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Kenneth Mays
Moyle Park as seen from the entrance to the park in Alpine, Utah.

Of all the inspirational stories from early pioneer Utah, one of the most moving is that of John Rowe Moyle.

In 1851, he and his wife, Phillippa, joined The Church of Jesus Christ of Latter-day Saints at Millbrook, England. Five years later, they sailed to America and walked over 1,000 miles across the plains pulling a handcart to Utah. The Moyle family settled in Alpine, Utah County, built a home and worked a farm.

Monument and sculptural bust of John Rowe Moyle. In 2008 a movie, "Only A Stonecutter," was produced telling the story of John Rowe Moyle. | Photo credit

John Moyle was subsequently asked to be a stonecutter on the Salt Lake LDS Temple, then under construction. Because his only horse was needed on the farm, Moyle walked the 22 miles from Alpine to Salt Lake City. During the week, he would stay with his son and walk back home on Friday evenings.

During that period, Moyle lost the lower part of one of his legs in an accident. He carved himself a wooden leg with a moveable ankle and began, once again, walking to Salt Lake and back from Alpine.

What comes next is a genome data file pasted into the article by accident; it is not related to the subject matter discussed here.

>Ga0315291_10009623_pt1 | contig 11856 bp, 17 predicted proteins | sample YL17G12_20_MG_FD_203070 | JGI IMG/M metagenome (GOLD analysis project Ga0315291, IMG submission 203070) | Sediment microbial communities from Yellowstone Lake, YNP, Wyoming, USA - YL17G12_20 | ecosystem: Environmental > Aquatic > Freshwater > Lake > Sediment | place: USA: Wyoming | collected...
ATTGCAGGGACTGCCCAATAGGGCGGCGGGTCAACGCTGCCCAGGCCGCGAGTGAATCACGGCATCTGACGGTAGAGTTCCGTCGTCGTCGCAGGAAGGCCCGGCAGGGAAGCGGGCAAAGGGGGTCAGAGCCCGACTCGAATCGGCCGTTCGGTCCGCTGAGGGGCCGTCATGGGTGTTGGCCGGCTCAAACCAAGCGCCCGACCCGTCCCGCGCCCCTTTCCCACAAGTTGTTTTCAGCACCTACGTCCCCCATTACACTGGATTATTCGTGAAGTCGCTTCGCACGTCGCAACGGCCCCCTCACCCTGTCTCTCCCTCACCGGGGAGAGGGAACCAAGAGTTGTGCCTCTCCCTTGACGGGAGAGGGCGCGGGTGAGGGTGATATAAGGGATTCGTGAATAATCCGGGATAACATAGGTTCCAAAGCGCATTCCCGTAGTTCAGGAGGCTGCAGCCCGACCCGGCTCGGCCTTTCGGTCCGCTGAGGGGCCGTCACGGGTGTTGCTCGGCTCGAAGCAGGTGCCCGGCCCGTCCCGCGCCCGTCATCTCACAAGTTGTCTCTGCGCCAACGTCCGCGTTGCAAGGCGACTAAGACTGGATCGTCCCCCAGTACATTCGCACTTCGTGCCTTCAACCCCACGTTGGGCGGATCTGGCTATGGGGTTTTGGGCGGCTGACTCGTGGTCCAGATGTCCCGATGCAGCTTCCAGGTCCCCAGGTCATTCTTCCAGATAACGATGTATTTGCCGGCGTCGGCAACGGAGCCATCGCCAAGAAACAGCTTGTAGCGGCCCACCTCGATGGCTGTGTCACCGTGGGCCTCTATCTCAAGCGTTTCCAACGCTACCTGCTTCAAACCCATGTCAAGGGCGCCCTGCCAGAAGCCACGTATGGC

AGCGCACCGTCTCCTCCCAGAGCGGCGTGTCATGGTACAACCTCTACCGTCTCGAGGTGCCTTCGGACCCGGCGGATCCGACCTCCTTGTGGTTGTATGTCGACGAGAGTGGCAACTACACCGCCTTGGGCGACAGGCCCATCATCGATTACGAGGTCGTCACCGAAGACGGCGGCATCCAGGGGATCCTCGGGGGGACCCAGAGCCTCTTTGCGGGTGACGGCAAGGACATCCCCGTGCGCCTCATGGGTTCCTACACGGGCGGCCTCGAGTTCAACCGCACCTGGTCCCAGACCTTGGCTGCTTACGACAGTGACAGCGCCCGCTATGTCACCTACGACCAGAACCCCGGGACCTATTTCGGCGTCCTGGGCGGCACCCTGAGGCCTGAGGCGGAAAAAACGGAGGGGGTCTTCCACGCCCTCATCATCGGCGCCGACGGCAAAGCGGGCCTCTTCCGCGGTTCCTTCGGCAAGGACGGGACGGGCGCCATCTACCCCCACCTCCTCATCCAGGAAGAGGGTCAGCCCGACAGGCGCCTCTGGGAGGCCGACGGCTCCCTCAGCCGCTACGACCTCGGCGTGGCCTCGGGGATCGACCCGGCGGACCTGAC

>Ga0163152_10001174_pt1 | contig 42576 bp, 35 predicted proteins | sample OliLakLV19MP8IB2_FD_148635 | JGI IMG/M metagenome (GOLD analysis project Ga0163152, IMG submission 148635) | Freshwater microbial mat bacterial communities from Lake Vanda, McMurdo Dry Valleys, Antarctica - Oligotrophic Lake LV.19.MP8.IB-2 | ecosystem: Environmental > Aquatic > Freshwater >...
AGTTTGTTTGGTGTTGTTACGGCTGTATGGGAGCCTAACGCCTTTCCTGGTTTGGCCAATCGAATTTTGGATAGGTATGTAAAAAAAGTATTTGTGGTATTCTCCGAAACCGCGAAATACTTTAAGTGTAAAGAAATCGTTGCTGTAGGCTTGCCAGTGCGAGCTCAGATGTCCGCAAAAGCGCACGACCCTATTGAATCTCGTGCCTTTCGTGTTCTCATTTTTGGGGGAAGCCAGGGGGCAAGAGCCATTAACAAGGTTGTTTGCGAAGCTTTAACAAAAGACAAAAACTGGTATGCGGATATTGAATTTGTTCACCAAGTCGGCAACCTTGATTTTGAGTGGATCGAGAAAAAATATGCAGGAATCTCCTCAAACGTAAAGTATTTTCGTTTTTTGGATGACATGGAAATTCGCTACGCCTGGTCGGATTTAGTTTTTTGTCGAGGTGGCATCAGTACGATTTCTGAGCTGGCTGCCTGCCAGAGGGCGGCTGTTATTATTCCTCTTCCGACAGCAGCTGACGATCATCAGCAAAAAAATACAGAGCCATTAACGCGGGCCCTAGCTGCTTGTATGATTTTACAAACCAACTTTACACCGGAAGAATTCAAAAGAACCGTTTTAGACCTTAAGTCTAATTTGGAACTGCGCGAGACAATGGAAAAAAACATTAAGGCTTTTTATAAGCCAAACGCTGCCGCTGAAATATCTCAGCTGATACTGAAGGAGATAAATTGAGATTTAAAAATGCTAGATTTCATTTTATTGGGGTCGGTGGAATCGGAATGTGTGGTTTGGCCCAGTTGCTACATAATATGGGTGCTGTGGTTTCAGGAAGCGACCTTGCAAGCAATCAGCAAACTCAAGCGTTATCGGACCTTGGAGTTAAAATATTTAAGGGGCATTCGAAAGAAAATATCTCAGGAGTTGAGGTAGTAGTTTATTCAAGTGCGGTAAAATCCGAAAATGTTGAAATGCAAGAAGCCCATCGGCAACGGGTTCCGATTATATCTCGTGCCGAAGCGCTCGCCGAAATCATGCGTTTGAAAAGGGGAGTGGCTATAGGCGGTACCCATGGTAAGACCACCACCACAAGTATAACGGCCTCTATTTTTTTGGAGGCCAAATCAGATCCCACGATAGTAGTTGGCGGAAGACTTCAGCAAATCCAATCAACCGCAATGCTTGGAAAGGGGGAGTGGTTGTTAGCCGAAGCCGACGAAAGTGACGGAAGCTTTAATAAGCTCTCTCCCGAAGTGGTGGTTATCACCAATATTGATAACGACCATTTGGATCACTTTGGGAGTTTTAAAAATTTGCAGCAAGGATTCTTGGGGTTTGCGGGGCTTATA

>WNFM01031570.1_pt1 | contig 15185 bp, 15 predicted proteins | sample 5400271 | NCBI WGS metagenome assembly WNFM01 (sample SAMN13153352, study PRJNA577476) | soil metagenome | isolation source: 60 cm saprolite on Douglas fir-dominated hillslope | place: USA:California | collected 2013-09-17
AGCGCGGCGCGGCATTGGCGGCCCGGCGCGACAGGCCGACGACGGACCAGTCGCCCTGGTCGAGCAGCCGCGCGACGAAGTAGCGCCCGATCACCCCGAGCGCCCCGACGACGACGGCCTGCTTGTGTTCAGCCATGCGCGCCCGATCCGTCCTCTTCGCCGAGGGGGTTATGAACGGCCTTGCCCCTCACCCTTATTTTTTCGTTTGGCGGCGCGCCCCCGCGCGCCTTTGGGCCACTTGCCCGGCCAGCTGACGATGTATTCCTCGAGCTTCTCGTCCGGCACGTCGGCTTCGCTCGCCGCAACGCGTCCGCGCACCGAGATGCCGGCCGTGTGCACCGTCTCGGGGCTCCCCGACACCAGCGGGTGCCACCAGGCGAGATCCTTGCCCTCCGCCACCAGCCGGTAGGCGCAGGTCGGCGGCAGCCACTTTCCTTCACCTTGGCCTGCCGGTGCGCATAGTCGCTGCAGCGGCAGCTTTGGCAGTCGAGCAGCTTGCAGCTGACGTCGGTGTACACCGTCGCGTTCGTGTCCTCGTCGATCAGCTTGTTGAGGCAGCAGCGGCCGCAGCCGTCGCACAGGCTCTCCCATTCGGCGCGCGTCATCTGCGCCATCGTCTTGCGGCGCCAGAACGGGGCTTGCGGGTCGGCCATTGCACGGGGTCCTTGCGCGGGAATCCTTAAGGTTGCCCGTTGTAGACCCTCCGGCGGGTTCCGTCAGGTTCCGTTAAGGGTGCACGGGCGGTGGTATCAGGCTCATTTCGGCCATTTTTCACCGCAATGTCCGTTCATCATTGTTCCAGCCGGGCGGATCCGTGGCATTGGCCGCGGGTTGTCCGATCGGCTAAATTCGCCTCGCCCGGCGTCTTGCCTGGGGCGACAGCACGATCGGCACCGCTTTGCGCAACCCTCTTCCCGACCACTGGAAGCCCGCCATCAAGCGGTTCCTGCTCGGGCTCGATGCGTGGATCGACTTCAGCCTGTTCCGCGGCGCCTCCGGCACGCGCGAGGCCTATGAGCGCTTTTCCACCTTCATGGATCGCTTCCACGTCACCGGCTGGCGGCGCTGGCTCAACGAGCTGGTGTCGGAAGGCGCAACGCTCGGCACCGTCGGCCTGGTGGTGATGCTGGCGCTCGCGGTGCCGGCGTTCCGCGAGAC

Moyle carved the words "Holiness to the Lord" on the center east tower of the temple. He did not live long enough to see the structure completed.

Near the stone home on his farm, Moyle built what is called his “Indian Tower," because of the possibility of skirmishes with Native Americans in the region. A historical marker on site notes that the tower was the only such structure to have been built to protect a single homestead in Utah. A descendant of John and Phillippa Moyle donated the farm and structures to the city of Alpine which now uses the site as a public park.